The estimation of the natural frequency is performed by a linear regression on the straight line that describes the correlation crossing times. However, again the beginning and end of the curve might not be straight and should not be included in the regression.
These modal estimates will be good if the correlation function decays to a sufficiently small level of correlation. This can be accomplished by having sufficient frequency resolution. In this case the bias of the natural frequency and the damping ratio will be small.
The EFDD Modal Parameter Estimation at a Glance
In the case of the Plate with Harmonics example the Modal Estimation window looks as below when started right after the signal processing of the data is complete:
The peak picking is performed in the Modal Estimation window and the results can be verified immediately after in e.g. the Geometry window. The estimated modes can be validated and fine-tuned in the Validation window using the settings of the Properties window and they are listed in the Modes window.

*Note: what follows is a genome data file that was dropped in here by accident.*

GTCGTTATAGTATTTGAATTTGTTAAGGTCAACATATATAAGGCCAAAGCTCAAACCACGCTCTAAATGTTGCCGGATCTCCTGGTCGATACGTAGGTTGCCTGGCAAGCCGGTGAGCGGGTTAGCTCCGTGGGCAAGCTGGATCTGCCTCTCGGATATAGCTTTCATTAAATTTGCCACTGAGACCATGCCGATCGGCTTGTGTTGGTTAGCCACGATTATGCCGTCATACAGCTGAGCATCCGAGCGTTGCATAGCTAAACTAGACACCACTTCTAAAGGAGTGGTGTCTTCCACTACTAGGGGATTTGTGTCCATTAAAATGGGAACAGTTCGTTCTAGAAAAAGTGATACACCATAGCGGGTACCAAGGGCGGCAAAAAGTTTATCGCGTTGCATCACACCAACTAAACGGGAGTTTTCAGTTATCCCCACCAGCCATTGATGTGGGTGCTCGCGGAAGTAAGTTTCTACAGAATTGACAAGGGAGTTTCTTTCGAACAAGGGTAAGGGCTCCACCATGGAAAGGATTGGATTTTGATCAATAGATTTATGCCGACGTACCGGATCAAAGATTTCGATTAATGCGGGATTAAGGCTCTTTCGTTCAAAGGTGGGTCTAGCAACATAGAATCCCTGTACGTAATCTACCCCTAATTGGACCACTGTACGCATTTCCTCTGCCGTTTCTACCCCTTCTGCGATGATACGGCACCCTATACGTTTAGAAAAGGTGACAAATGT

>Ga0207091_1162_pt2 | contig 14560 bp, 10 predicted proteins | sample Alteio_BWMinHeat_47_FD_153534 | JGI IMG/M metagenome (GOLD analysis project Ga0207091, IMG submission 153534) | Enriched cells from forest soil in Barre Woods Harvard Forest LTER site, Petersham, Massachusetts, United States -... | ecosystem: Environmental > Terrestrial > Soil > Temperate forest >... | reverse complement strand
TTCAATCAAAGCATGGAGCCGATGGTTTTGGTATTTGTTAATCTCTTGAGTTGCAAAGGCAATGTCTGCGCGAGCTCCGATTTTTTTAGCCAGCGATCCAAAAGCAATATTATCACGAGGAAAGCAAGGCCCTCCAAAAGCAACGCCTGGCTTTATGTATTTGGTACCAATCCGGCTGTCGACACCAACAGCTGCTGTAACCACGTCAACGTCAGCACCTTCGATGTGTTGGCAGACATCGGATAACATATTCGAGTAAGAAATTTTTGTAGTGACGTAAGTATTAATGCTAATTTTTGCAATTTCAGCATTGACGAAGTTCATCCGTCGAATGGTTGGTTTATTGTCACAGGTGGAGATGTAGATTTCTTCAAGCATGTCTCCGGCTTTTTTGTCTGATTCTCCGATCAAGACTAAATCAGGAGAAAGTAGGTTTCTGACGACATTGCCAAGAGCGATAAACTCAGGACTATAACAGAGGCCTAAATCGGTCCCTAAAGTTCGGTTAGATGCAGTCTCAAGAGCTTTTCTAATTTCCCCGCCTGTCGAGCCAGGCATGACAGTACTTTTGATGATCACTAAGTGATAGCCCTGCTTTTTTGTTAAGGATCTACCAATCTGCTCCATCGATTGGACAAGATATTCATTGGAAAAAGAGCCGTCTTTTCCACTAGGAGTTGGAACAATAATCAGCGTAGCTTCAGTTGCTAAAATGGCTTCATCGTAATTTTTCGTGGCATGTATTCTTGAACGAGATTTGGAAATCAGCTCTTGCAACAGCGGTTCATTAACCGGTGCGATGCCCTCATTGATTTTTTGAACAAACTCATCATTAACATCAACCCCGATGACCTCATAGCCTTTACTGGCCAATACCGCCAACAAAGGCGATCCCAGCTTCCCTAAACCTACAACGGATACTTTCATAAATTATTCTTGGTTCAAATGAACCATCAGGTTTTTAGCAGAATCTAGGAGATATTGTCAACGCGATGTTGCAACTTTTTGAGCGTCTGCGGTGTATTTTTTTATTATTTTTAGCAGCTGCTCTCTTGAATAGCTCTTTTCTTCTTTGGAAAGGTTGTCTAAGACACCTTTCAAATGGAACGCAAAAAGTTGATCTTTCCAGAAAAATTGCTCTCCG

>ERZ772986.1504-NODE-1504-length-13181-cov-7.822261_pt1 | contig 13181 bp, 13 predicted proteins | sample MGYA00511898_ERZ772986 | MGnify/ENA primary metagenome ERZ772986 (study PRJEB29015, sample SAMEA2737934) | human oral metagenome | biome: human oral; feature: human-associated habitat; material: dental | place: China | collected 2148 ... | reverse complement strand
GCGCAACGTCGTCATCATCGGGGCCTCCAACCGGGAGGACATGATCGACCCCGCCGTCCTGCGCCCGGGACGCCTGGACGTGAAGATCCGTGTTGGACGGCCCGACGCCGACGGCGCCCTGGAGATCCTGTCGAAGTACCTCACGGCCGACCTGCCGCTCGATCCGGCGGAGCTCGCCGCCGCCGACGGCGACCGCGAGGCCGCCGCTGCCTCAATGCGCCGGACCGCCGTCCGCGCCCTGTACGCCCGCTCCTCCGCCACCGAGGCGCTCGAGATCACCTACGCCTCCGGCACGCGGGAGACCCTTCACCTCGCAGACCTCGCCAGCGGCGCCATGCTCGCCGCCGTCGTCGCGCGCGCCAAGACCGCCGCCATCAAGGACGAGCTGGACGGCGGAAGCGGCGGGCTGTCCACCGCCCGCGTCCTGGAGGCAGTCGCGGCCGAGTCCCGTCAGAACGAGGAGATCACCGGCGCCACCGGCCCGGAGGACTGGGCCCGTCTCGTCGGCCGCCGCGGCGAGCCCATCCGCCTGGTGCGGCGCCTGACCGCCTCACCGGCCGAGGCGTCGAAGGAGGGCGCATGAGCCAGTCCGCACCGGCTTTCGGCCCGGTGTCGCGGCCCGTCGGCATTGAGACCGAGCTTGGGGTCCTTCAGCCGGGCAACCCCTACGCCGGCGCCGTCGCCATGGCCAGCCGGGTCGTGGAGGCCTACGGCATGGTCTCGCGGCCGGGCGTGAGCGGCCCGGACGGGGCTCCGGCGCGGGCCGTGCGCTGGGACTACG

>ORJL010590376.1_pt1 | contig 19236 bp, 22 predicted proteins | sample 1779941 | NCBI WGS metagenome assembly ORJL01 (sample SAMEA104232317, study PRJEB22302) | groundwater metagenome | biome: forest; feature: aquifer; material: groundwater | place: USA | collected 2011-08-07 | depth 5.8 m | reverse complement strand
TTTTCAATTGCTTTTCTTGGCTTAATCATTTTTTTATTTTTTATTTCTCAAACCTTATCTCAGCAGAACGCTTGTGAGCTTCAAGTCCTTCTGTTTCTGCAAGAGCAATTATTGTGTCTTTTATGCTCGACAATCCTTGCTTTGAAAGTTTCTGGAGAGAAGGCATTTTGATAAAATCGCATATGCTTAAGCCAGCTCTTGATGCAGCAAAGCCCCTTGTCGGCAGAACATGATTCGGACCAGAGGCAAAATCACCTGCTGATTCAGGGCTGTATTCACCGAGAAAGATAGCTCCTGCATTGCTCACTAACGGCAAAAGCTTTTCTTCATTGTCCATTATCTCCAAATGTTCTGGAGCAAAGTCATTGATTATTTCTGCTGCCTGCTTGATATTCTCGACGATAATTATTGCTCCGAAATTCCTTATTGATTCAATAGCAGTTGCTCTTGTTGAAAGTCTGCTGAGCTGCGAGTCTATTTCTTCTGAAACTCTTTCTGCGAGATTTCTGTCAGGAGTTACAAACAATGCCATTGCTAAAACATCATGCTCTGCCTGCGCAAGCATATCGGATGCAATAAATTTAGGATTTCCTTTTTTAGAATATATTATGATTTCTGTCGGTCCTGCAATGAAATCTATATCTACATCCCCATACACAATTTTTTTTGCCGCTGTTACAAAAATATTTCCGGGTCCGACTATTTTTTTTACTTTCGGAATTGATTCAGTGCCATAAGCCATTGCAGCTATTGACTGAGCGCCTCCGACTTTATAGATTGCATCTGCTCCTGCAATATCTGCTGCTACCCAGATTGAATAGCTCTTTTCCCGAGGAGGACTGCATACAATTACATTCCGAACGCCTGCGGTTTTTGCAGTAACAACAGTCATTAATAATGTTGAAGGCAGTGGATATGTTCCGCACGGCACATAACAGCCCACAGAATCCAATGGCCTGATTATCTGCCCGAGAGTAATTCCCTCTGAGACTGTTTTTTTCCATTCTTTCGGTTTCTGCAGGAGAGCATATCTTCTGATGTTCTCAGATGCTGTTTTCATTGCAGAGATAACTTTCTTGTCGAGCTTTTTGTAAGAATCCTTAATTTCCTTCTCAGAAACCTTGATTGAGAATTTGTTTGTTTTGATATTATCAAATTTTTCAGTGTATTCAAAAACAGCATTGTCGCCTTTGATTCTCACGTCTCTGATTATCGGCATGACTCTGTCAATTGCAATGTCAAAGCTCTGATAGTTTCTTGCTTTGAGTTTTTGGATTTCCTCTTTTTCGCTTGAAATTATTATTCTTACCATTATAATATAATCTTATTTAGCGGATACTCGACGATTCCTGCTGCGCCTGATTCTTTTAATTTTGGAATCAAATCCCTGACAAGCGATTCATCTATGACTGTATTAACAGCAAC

As it can be seen above, the Modal Estimation Window looks exactly like the FDD Modal Estimation window and the procedure is also exactly the same. The only difference between peak picking in FDD and EFDD is that in the last technique peak picking is used not only to obtain a reference frequency but also a mode shape to be used in the EFDD Modal Estimation.
When you estimate these reference parameters you will usually get the best result by picking on top of the peaks. Here the reference mode shape estimate will most accurate in case of well-separated modes. If the modes are repeated or closely spaced you should follow the guidelines listed in the description of the FDD Modal Estimation window, for estimation of these special cases.
When you have picked a reference mode shape and frequency, as seen below, the modal parameters estimation is performed immediately with the default settings. The default modal estimation settings are edited in the Properties window in the Estimation Parameters section, that is available when a specific Test Setup is selected, see below:
To validate the estimated mode shape by animation you click the Start Animation button in the Geometry window. To adjust and / or validate the estimation of the natural frequency and the damping ratio, you shift from All Test Setups level to one of the Test Setups by clicking on the drop down list in the toolbar of the Modal Estimation window, and select the desired Test Setup or by use the up and down arrows also located in the toolbar.